After two consecutive monthly declines, US durable goods orders rebounded in May. On a monthly basis, durable goods orders rose by 1.1% M/M, more than twice the expected rate (0.5% M/M), but the previous figure was downwardly revised from 0.2% M/M to -0.2% M/M. The details show that part of the strength was based in transportation (2.7% M/M) due to a 4.9% M/M increase in non-defence aircraft and also orders for vehicles and parts rose (by 0.5% M/M) in May. Excluding transportation, durable goods orders rose by a moderate 0.4% M/M.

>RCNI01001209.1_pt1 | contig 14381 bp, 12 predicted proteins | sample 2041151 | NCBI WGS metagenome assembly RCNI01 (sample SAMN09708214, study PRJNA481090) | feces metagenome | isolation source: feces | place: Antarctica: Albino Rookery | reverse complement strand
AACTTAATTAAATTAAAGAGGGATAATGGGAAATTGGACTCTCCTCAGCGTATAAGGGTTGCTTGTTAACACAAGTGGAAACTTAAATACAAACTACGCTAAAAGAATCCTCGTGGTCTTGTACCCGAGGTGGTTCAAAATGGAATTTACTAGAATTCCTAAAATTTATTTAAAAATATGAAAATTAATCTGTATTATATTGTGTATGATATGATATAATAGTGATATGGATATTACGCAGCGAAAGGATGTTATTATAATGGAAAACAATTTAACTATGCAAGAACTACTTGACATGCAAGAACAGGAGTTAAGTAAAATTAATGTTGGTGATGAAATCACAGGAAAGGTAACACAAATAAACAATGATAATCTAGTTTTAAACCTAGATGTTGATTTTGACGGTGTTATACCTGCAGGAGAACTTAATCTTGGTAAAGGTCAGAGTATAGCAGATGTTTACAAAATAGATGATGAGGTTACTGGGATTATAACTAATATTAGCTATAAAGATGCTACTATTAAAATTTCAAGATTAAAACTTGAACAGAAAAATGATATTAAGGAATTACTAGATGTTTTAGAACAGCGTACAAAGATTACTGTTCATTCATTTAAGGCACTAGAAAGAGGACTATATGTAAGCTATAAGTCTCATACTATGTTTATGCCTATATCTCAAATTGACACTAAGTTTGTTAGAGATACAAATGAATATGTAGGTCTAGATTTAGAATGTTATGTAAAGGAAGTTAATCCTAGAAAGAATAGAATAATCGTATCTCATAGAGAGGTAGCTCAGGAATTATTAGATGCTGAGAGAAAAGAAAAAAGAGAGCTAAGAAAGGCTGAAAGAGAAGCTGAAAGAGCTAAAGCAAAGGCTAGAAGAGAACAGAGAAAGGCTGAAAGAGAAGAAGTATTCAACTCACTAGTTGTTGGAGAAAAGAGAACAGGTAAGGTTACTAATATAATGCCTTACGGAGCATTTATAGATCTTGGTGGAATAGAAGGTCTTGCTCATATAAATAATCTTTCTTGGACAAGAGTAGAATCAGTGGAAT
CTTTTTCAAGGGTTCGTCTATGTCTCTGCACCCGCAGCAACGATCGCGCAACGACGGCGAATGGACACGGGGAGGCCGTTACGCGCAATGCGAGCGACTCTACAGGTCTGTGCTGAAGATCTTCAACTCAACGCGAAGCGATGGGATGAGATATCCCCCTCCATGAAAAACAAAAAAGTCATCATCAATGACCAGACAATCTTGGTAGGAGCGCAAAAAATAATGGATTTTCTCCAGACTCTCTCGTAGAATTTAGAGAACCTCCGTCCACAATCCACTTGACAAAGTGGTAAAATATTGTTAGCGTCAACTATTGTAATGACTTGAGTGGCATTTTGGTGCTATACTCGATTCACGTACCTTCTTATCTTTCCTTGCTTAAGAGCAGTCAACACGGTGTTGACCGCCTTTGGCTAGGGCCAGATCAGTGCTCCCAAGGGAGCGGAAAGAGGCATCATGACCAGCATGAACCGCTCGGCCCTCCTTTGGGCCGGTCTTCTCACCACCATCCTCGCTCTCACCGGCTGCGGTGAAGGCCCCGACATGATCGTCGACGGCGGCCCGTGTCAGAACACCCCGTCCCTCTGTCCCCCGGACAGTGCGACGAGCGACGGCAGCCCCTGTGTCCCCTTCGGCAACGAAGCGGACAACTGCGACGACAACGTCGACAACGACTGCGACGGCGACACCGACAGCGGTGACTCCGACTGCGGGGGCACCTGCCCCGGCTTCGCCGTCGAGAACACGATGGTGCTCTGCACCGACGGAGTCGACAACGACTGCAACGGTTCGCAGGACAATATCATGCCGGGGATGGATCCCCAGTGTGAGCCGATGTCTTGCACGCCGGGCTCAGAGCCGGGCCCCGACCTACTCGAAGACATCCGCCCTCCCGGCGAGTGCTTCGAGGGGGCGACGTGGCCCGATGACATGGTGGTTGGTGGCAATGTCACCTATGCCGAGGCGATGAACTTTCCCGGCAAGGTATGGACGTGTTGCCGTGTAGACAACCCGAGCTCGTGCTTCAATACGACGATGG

Orders for machinery (4.1% M/M) and electrical equipment (1.1% M/M) rose in May, which was partly offset by a decline in orders for primary metals (-1.5% M/M), computers & electronics (-0.9% M/M) and fabricated metals (-0.2% M/M). Shipments of non-defence capital goods less aircraft, an important proxy for GDP, rebounded only slightly (by 0.4% M/M) after a 1.5% M/M increase in April. While the headline figure was significantly stronger than expected, the details are poor. Overall, the trend in orders has slowed significantly, although the average level of non-defence capital goods less aircraft is still up for the second quarter.